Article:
What do rare, rocky glade habitats and the sport fish bass and crappie have in common? For the ANHC and the Hot Springs Village Property Owners’ Association, the answer is eastern red-cedar (Juniperus virginiana). Earlier this year, the ANHC formalized an agreement with the Arkansas Game and Fish Commission (AGFC) to help remove invasive red cedar trees from natural areas and move them to nearby lakes to improve fish habitat. This statewide cooperative approach became the Restoring Prairies and Glades for Fish and Anglers program.
Now, ANHC has developed a similar partnership with the Hot Springs Village Lake Management Department which oversees 11 lakes, as well as members of the Hot Springs Village Anglers Club and Baitcasters Club. Volunteers from these groups will be working closely with our stewardship staff to target the cedar trees on their neighboring natural area - Middle Fork Barrens.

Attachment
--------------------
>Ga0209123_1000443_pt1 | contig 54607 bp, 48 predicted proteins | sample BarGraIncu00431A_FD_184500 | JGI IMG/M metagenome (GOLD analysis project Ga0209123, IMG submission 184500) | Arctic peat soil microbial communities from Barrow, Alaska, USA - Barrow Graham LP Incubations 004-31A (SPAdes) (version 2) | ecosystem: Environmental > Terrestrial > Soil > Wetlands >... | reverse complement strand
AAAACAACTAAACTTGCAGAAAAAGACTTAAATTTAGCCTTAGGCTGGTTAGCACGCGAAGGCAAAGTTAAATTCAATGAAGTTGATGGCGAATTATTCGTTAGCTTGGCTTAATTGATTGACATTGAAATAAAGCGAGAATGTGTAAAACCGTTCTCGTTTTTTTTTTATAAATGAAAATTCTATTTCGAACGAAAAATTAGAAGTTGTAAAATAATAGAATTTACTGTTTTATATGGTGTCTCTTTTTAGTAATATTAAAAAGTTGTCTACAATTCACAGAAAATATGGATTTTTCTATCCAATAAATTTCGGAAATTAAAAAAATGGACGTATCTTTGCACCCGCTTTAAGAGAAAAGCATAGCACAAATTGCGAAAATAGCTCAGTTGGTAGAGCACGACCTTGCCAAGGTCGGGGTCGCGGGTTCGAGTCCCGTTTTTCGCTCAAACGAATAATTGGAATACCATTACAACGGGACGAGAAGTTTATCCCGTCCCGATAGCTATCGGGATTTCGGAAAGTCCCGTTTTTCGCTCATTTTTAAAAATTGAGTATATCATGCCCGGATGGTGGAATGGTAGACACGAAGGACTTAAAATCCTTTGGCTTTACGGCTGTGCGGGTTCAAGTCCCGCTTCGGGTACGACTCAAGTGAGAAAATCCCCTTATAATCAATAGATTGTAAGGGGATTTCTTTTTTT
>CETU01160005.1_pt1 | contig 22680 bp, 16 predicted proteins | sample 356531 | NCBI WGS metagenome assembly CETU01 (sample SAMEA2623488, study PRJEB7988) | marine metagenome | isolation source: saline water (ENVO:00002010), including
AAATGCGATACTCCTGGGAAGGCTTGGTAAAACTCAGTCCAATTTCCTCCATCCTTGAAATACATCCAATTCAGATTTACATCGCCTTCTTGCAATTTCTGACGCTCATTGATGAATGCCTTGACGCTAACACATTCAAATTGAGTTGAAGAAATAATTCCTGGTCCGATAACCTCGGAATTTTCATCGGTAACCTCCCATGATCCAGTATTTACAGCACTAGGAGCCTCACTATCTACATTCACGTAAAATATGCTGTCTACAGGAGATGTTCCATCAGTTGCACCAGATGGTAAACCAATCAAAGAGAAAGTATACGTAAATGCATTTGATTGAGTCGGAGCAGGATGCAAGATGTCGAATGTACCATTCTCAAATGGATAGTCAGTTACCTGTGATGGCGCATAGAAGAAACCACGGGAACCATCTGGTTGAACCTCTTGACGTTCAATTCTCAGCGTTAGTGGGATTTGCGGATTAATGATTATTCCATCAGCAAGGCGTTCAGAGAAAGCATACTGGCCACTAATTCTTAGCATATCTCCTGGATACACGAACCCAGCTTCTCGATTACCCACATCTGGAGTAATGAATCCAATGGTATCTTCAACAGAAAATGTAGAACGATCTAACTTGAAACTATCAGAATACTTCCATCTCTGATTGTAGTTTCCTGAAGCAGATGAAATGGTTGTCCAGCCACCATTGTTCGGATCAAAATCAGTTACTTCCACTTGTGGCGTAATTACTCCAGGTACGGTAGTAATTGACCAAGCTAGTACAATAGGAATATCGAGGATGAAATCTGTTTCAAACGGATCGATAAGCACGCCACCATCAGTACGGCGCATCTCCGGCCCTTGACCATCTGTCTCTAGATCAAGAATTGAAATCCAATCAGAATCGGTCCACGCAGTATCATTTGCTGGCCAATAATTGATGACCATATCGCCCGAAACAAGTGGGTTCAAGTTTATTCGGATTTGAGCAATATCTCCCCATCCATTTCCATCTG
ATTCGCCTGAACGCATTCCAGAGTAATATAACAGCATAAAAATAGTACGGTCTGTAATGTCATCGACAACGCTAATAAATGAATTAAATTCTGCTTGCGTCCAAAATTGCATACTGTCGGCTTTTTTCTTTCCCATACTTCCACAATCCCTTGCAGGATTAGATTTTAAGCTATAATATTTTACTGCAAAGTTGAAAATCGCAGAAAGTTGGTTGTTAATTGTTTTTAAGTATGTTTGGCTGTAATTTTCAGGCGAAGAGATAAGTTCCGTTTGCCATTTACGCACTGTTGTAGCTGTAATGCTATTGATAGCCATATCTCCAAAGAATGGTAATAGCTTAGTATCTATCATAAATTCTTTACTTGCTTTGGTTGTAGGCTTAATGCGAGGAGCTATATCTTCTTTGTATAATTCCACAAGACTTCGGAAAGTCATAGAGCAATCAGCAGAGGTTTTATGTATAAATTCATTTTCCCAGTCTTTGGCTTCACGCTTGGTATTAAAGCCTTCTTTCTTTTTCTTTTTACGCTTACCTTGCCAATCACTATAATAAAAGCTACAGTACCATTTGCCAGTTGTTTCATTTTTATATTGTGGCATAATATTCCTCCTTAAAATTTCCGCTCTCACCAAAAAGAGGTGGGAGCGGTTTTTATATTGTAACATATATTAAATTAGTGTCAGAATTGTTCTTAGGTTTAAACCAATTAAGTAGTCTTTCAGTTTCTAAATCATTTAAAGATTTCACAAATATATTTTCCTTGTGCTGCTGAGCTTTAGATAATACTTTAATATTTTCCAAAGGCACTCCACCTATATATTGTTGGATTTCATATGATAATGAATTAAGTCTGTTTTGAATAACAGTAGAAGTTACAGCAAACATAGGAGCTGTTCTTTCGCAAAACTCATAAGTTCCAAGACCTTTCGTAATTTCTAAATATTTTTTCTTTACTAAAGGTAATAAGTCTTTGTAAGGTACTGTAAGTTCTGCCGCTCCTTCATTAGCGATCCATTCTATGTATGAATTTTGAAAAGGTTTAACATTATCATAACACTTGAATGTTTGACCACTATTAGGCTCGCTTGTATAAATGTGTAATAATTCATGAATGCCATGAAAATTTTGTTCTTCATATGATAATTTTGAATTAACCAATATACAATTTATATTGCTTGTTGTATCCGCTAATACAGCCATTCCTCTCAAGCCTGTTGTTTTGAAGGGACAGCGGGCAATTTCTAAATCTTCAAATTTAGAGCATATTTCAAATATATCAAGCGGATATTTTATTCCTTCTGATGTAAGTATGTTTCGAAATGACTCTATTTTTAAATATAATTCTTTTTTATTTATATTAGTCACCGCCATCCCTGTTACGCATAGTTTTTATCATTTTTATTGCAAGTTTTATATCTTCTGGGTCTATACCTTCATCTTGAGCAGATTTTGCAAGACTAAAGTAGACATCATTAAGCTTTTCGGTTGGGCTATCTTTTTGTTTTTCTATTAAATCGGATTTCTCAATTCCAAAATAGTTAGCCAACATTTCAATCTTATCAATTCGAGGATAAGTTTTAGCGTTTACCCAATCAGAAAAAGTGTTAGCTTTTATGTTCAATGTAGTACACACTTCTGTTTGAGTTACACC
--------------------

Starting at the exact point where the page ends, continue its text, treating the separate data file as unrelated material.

Middle Fork Barrens in Saline County is a complex of open glades and barrens. This habitat supports several globally rare plants and at least one endemic plant not found anywhere else in the world. Red cedar trees can quickly overtake these glades and deprive the native plants of vital nutrients and sunlight, so removing them is a critical management goal for the area.
Structures such as the complex branches of cedar trees, provide shelter for both the fish and the insects and other invertebrates they eat, ultimately increasing the growth rates for game fish such as sunfish, crappie, black bass, and walleye. Once the trees are “recycled” as fish habitat in the lakes of Hot Springs Village, they will create brush piles which will help anglers locate more fish.